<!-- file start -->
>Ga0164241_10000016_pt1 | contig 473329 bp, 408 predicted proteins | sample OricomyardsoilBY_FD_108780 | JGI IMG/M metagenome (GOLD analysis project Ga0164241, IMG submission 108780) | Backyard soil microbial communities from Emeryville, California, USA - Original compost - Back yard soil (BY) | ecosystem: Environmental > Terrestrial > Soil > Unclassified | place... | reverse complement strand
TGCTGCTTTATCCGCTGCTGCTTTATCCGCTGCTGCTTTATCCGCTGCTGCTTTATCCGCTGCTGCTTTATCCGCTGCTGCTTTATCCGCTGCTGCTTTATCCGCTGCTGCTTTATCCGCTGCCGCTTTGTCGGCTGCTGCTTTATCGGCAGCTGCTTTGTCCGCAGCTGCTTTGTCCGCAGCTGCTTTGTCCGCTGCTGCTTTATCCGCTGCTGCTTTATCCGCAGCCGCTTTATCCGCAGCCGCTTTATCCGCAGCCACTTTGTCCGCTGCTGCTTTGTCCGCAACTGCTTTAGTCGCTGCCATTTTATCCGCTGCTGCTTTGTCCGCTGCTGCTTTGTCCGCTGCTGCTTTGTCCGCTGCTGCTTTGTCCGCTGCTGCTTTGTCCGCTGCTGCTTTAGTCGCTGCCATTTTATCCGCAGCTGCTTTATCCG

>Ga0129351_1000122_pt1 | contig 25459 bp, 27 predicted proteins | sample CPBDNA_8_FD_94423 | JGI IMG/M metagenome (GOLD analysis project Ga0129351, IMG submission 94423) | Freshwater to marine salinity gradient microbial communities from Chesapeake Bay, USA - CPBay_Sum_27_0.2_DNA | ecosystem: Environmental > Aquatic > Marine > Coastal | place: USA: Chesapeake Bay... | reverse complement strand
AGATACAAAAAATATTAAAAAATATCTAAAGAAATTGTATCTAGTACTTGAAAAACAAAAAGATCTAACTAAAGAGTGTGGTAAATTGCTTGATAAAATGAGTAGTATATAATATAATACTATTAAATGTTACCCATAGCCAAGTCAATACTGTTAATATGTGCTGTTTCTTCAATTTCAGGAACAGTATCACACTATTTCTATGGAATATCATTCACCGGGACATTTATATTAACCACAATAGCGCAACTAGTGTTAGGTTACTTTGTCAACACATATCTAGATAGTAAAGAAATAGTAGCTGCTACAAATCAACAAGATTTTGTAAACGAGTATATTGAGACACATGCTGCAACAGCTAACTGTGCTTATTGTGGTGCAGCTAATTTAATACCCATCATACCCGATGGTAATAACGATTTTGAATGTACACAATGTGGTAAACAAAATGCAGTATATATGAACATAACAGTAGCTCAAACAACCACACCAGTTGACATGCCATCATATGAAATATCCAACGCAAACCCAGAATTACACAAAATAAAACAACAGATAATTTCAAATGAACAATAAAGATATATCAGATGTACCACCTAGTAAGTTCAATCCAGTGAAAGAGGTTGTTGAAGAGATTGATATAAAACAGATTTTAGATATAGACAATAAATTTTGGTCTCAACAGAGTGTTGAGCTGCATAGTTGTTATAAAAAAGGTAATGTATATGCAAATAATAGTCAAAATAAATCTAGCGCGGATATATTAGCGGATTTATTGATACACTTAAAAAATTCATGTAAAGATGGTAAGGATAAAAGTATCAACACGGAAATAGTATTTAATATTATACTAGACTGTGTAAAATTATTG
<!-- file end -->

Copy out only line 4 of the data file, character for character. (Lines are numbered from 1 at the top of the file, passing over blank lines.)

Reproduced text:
AGATACAAAAAATATTAAAAAATATCTAAAGAAATTGTATCTAGTACTTGAAAAACAAAAAGATCTAACTAAAGAGTGTGGTAAATTGCTTGATAAAATGAGTAGTATATAATATAATACTATTAAATGTTACCCATAGCCAAGTCAATACTGTTAATATGTGCTGTTTCTTCAATTTCAGGAACAGTATCACACTATTTCTATGGAATATCATTCACCGGGACATTTATATTAACCACAATAGCGCAACTAGTGTTAGGTTACTTTGTCAACACATATCTAGATAGTAAAGAAATAGTAGCTGCTACAAATCAACAAGATTTTGTAAACGAGTATATTGAGACACATGCTGCAACAGCTAACTGTGCTTATTGTGGTGCAGCTAATTTAATACCCATCATACCCGATGGTAATAACGATTTTGAATGTACACAATGTGGTAAACAAAATGCAGTATATATGAACATAACAGTAGCTCAAACAACCACACCAGTTGACATGCCATCATATGAAATATCCAACGCAAACCCAGAATTACACAAAATAAAACAACAGATAATTTCAAATGAACAATAAAGATATATCAGATGTACCACCTAGTAAGTTCAATCCAGTGAAAGAGGTTGTTGAAGAGATTGATATAAAACAGATTTTAGATATAGACAATAAATTTTGGTCTCAACAGAGTGTTGAGCTGCATAGTTGTTATAAAAAAGGTAATGTATATGCAAATAATAGTCAAAATAAATCTAGCGCGGATATATTAGCGGATTTATTGATACACTTAAAAAATTCATGTAAAGATGGTAAGGATAAAAGTATCAACACGGAAATAGTATTTAATATTATACTAGACTGTGTAAAATTATTG